Being a graphic designer, I was most interested in the paintings with the greatest density of dots, placed on a grid. I found myself looking at them like text pages in a book — but in a new language of Pantone dingbats. That perhaps somehow hidden within the colors, there is a legend you can break. Evidently the colors are non-repeating, which I believe and am impressed by (anyone who has ever dealt with custom color mixing knows that 25,000 individual colors is a recipe for pain and heartbreak). Harder to believe is the notion that the colors are also placed at random. But when I stepped back and allowed the dots to become a halftone, the overall effect was an even, all-over field. I saw what typographers call ‘rivers’ and ‘canyons’. These are the fractures that run through carelessly set justified typography (that, unsurprisingly, look like rivers and canyons). But, these ‘rivers’ were surprisingly minor. And I didn’t see any dark or light clusters; No islands or holes — the sort of true randomness I’d expect. Instead what I saw were paintings that reflected a great deal of careful design.

Apparently careful design, but also not behaving like a text.
Mural (1943) analyzed by Henry Adams in “Decoding Jackson Pollock,” Smithsonian, 2009
A Hirst Code–or the search or assertion of one, even–would be one more incarnation of a defining dynamic of modernism: abstraction’s perennial battle with representation for hearts and minds–and eyeballs. From over a century now, folks have been trying to tie abstraction back to whatever “reality” it was abstracted from.
Sometimes it’s overt, like van Doesburg’s cows and Mondrian’s landscapes. It can be imagined, like seeing Brancusi heads in photos of reflections on a Canadian lake. It’s seeing–or at least holding in your mind–a desert lanscape in a Clyfford Still. And it’s arguing that actually Pollock’s canvases are contain the residue of the images he painted in the air. Or that one of his breakthrough all-over murals is actually an abstract obscuring of the artist’s own name [above].
Richter’s color charts are readymade abstractions, documentary depictions or mimicries of manufacturers’ sample cards. Even seemingly “pure” abstraction, like Ellsworth Kelly’s color and form, turn out to be based on, referenced to, observed natural phenomena: the curve of a leaf, the shadow out a Parisian bus window.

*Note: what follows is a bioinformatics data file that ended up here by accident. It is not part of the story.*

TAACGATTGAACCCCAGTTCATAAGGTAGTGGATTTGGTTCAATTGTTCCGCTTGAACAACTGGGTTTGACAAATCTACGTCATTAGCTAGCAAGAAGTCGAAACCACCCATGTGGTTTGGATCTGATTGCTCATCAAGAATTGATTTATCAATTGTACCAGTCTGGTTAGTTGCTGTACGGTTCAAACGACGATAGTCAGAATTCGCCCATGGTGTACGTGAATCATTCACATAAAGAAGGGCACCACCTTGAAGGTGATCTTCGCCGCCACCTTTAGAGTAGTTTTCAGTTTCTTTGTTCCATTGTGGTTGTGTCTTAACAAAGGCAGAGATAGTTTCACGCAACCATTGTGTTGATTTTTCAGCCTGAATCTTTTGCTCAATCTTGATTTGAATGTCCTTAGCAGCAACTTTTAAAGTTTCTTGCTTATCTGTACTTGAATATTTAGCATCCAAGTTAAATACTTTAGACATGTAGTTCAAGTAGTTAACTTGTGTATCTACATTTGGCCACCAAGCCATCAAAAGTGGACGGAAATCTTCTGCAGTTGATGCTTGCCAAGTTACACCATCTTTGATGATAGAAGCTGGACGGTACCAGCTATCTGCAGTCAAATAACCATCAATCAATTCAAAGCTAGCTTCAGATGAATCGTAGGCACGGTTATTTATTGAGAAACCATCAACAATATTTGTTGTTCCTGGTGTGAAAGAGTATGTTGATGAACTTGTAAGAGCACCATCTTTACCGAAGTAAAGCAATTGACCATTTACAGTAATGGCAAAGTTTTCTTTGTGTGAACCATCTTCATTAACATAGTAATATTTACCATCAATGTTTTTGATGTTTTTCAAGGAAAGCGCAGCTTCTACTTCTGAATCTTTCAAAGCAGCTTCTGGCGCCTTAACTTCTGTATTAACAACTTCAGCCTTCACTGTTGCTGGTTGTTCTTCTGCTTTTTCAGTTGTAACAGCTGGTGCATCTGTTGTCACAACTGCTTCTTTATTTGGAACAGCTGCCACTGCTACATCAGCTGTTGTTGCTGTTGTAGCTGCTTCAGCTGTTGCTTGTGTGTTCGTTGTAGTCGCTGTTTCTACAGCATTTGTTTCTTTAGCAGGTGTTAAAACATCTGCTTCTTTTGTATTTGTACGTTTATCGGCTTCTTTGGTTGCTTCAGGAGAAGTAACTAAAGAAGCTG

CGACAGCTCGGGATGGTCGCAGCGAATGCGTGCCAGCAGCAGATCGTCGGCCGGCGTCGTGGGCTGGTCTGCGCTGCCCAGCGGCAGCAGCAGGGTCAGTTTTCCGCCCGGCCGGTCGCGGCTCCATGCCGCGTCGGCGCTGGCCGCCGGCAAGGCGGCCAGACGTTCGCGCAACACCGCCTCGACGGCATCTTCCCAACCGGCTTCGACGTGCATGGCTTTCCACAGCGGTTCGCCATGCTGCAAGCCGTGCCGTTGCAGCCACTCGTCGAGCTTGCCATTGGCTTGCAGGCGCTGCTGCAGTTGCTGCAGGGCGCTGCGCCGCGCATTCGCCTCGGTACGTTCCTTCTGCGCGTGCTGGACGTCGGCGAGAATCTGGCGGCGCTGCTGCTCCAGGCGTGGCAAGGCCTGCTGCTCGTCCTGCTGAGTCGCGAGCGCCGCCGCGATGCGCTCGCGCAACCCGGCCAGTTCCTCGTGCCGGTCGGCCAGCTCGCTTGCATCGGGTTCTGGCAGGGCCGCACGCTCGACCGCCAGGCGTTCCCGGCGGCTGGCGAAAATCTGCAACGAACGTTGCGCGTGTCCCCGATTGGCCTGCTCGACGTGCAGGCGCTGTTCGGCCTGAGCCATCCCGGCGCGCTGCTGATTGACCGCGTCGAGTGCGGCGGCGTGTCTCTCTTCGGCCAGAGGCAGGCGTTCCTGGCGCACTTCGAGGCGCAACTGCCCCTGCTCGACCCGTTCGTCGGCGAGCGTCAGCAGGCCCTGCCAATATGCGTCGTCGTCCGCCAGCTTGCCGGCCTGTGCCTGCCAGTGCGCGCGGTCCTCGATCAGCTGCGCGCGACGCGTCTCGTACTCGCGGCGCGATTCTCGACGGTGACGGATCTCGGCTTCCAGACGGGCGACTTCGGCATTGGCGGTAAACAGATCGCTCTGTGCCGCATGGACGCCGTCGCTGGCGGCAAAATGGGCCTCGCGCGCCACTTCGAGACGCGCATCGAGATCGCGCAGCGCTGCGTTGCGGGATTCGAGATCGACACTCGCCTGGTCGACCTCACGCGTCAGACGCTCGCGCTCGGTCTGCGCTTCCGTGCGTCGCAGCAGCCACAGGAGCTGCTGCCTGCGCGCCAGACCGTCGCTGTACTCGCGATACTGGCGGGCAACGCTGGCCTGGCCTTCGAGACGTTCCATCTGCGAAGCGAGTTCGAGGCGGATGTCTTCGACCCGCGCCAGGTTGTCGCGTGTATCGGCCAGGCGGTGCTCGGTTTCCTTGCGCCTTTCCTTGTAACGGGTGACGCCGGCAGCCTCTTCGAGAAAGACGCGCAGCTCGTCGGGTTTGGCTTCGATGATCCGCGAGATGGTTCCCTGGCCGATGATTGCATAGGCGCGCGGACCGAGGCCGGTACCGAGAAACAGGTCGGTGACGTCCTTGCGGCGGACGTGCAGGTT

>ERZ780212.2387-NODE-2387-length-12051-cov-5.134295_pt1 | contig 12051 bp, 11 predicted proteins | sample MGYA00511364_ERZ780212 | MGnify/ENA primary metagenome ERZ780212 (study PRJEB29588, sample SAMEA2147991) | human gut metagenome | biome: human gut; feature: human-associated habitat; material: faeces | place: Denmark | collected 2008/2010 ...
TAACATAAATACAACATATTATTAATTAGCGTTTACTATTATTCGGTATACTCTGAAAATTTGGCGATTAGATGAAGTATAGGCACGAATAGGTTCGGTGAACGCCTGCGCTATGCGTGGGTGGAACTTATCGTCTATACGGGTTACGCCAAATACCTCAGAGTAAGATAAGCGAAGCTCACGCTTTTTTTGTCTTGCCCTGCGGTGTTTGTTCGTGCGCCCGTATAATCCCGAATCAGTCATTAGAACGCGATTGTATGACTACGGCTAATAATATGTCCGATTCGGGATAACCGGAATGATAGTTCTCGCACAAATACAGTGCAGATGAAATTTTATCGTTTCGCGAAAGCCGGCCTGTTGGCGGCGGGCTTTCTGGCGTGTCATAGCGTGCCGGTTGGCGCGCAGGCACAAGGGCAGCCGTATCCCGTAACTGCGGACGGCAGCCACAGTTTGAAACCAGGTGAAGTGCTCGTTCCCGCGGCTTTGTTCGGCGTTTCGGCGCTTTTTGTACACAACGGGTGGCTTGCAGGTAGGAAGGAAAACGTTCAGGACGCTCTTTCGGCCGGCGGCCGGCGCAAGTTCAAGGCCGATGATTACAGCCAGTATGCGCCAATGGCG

Is it a joke, and if so, who is it on, if Hirst’s diffidently meaningless, subjectless, intentionless spots turn out to be gorgeously produced steganography? Does it matter terribly if there is a message–“the” message–embedded in the paintings and we don’t decode it? Is our interest or enjoyment of a Dutch still life dependent on knowing the Protestant symbology for each fruit and lobster in it? Does it change our understanding of Johns’ Map when we know that his visible collage scraps include a history of orgies?
That last example has direct bearing on the possibility of a Hirst Code. As recently as 2007, the most august art historians said Johns’ collages were made of unknowable detritus from his studio floor. But I found the exact page of Johns’ orgies book in seconds using Google. In the 60s, Leo Steinberg joked about the thousands of dissertations that would be written by generations of scholars painstakingly identifying and interpreting the source imagery in Robert Rauschenberg’s collages. Those impenetrable secrets can be matched up in seconds now with a computer script.
Assuming it’s there, whatever code Hirst devised for his spot paintings almost certainly predates the Web and networked computing. Controlled Substances was 1994. SETI@Home, one of the first groundbreaking distributed data analysis systems, where screensavers searched the static of the universe for an extraterrestrial radio signal, launched in 1999. If no one’s cracked the Hirst Code yet, it’s only because no one’s tried.
So what would it take to decipher the Hirst Code, besides an algorithm and some computing capacity? Did you need to complete the Spot Challenge, and if you completed it without looking for the Code, did you miss the much bigger prize? You’d need a robust dictionary of words generic, proper, and branded, which you can winnow down to a more manageable size by eliminating anything that repeats a letter. And to automatically match the key’s spot colors to the rest would require a clean, complete, calibrated dataset, one which accommodates the miniscule differences among the [tens of] thousands of unique hues. Because those lookalikes could really mess you up.
And this is why I am even more skeptical of the Hirst Code than when I first heard of it. Because such a dataset exists, or soon will. And so whatever else it might be, the Hirst Code is an extraordinary gimmick The Complete Spot Paintings: 1986-2011to sell his new book.
Pre-order The Complete Spot Paintings: 1986-2011 via amazon, $176 [amazon]